Monday, June 9, 2014

Anime Review: Nagi-Asu: A Lull in the Sea

My past experiences with PA works have been mixed which seems to be the case for a lot of people and makes me feel better. And despite that, if you sit me down and tell me there's a semi-fantasy anime airing with some pretty visuals of course I'm going to try it out. Which is more or less why I'm interested in PA Work's latest show, Glasslip, although after this one I'm not sure what my expectations for it are....

Nagi-Asu: A Lull in the Sea (Nagi no Asuka)

A long time ago people did not live on land, all people were born and lived in the sea until some decided to leave and start different lives. But after just a generation or two they discovered that they had lost their special ability to live under the waves and from there the two societies grew farther and farther apart. While civilization on land flourished the undersea towns declined, Hikari and his friends are among the last kids in their town and so are sent to the school on land when their's closes down and this forcible broadening of their worldview will have a huge impact not only on their lives but on the world.

I was not expecting the show to dive into the fantasy element of the show in the way it did (it was more or less ignored for the first few episodes and then makes a grand, dramatic entrance) and that was by far my favorite part of the show. Sure slice of life and romance aren't bad but give me a story with it's own fairy tale in it involving more or less mermaids? Perfect! The setting was fresh and unique and I liked the backstory quite a bit, whenever the story focused on those parts it shot to the top of my weekly favorites list. I did enjoy the romantic aspects of the story, which is the real heart of the story and what it spends two-thirds of it's time on, and I agree with other reviewers that this story would not have worked as well if it hadn't been focused on impulsive, confused middle schoolers (which unfortunately leads to a problem I can't really discuss without spoiling). 

However, I might confuse some people by saying this but I almost wish the series was more complicated than it was. Every story has it's peaks and lulls but this one had just a bit too many lulls, the pacing slowed down to an ants crawl before the Ofunehiki, and it repeated an important even twice practically, frankly it's a wonder that the story works as well as it does with those problems. I honestly wish it had focused a bit more on the calamity threatening the world both because I found it rather interesting (and I do wish that they had used the setting more than they actually did) and because clearly focusing on the inter-connecting love lives of seven young people wasn't enough to carry the story alone. If the story had been an odd length, like 16 or 18 episodes, it could have pulled it off but since it was a full two-cour there were just too many areas where the characters needed time to react and deal with the changes and the story didn't have anything else to focus on so things would just drag. And that does give me some reservations about recommending the series, it had a strong middle but both the beginning and the ending drag. Well, that and the fact that the series introduces this world-endangering conflict and the characters don't seem to quite resolve it by the end of the show. Sometimes that's fine, it's a statement about the inevitability of life and the characters have to accept their roles in the world and move on, however the end of this show was framed more as a triumph even though the characters only helped to right what they set wrong and in that regard nothing has changed.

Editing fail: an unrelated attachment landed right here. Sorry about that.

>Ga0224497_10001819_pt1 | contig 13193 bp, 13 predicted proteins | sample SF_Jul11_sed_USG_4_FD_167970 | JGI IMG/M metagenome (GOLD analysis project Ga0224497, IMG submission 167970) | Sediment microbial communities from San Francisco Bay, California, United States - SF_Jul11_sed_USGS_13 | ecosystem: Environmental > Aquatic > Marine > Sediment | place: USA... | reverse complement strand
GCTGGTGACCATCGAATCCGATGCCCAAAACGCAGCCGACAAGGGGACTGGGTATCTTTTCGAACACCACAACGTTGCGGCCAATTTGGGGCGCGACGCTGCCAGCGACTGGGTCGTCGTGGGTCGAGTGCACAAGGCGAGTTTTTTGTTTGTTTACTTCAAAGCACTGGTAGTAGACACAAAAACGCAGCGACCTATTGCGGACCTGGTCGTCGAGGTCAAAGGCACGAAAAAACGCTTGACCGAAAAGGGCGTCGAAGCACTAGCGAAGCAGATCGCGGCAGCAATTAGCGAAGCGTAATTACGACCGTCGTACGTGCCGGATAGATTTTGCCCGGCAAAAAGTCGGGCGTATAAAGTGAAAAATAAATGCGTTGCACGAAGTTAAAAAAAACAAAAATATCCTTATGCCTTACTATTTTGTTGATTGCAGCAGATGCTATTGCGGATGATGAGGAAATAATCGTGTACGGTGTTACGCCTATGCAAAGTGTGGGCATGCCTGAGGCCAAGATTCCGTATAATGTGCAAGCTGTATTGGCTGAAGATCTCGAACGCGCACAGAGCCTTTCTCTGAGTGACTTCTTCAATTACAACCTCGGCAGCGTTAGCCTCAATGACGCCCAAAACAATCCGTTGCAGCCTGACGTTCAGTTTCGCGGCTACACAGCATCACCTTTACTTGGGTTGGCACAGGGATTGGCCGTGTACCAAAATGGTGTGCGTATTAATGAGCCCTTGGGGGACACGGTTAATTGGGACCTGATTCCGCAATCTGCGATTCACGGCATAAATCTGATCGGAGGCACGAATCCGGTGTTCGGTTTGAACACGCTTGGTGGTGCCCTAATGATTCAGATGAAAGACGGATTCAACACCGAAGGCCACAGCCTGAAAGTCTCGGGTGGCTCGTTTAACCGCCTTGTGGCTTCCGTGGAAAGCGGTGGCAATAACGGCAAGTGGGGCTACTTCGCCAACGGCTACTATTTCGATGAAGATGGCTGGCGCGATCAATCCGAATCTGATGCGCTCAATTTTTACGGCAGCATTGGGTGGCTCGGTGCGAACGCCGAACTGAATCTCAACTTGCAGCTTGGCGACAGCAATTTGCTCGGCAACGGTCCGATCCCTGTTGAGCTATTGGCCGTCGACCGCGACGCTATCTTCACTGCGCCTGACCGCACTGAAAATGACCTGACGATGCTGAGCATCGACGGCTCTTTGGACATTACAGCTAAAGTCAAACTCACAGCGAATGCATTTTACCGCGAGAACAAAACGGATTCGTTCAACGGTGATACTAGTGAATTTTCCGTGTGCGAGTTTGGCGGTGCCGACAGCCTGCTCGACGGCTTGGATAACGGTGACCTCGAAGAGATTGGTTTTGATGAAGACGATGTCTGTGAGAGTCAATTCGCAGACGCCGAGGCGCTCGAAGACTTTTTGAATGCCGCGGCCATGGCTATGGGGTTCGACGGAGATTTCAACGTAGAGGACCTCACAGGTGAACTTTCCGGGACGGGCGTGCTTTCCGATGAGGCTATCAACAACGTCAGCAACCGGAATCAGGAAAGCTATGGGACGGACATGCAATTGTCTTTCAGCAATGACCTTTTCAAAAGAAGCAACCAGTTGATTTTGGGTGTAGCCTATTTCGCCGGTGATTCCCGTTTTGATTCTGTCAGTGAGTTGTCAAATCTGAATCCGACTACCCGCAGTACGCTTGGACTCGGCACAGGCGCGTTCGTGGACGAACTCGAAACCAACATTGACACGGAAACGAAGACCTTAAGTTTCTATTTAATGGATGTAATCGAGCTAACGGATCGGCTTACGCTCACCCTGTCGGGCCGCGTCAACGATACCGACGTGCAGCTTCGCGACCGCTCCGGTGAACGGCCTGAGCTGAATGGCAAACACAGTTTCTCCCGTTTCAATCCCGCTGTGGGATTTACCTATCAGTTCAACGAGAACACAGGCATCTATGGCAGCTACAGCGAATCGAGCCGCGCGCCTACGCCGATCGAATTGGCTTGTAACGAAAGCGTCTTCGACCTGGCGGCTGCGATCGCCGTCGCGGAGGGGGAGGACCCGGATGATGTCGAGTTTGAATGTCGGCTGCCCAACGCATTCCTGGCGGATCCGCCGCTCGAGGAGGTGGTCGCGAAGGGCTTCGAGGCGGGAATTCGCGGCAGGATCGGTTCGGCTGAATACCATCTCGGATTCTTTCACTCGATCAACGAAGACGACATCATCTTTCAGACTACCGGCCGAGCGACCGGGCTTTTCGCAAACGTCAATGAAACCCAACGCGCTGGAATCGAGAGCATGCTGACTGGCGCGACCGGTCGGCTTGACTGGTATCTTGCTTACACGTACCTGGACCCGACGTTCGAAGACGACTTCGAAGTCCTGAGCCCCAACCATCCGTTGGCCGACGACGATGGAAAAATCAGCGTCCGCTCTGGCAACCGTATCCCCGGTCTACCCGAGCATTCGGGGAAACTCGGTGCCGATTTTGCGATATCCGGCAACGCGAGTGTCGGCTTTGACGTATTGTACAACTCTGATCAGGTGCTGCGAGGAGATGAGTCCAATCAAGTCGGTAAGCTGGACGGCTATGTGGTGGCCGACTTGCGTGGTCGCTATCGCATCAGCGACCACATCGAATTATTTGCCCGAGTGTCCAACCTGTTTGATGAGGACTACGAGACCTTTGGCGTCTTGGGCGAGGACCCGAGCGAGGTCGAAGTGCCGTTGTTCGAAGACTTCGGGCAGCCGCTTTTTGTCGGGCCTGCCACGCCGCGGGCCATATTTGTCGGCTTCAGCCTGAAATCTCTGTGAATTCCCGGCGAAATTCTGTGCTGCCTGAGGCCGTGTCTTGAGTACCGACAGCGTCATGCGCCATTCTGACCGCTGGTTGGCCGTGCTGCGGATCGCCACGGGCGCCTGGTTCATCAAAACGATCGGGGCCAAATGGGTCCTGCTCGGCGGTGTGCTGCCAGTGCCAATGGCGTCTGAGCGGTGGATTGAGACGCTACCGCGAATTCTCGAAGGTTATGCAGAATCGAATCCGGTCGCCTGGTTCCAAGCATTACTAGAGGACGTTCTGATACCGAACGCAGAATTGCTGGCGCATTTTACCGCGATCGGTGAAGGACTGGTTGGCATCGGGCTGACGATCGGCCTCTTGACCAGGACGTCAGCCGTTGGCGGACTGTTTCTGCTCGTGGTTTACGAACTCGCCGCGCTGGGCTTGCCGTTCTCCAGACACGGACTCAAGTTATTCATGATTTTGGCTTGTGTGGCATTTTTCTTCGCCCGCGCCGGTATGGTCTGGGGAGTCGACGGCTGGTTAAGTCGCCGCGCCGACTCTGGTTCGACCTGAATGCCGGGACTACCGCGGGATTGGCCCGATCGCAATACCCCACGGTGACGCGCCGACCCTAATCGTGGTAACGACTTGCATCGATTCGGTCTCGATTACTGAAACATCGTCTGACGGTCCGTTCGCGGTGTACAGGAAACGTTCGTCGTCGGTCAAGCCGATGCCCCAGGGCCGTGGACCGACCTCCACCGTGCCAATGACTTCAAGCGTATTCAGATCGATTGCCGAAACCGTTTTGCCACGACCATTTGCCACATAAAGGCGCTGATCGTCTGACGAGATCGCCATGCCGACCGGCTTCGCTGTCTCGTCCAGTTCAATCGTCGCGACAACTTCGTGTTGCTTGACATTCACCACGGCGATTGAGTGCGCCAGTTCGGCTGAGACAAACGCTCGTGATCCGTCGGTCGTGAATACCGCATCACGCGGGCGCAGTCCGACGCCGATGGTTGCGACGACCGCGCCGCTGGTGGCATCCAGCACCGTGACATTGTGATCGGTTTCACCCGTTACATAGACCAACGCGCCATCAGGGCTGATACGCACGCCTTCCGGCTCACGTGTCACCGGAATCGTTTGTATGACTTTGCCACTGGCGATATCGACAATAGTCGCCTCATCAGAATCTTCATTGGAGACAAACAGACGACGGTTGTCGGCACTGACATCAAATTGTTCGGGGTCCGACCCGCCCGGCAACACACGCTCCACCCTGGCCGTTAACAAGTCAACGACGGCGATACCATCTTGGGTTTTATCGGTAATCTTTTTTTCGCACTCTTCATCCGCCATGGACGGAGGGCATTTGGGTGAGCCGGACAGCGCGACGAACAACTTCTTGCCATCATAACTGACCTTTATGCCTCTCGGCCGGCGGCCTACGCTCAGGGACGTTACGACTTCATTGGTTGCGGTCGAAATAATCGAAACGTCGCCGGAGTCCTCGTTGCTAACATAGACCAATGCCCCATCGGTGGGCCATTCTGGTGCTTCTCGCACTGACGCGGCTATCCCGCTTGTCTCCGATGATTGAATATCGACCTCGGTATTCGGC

Regarding the visuals, the series looked absolutely gorgeous and between this and last year's Red Data Girl I think I like PA Works "style" the most out of any anime studio out there (not that they always follow it, Eccentric Family looks completely different but they do have this house style that I enjoy). I will readily admit however that I wish their character designer had been different or at least had made a few different choices, at some points I had a hard time remembering that some of the characters were 14 and others were 19 since their proportions were exactly the same and I don't think that was supposed to be a level of symbolism or such. Other than that however, the backgrounds and props were fantastic, everything was amazingly detailed and I loved how you could see little bits of rust on nearly everything on the surface, just this constant little reminder of how important the sea still is in their lives and a visual representation of their poor relationship. The color schemes were also amazing, you could probably take half of the scenery shots from this show and get a pretty poster out of them, it really makes me wish that PA Works would do a full fantasy show (that wasn't like, romance with some fantasy like here or school drama and fantasy like RDG) just because it would look pretty amazing.

For those wishing to give the series a shot, it has been licensed by NIS America and can be watched on either hulu or crunchyroll. It's not an immediate buy for me but I can see myself picking it up in the future since I did enjoy a lot of it, I might just pay more attention to some episodes and space out on others. 

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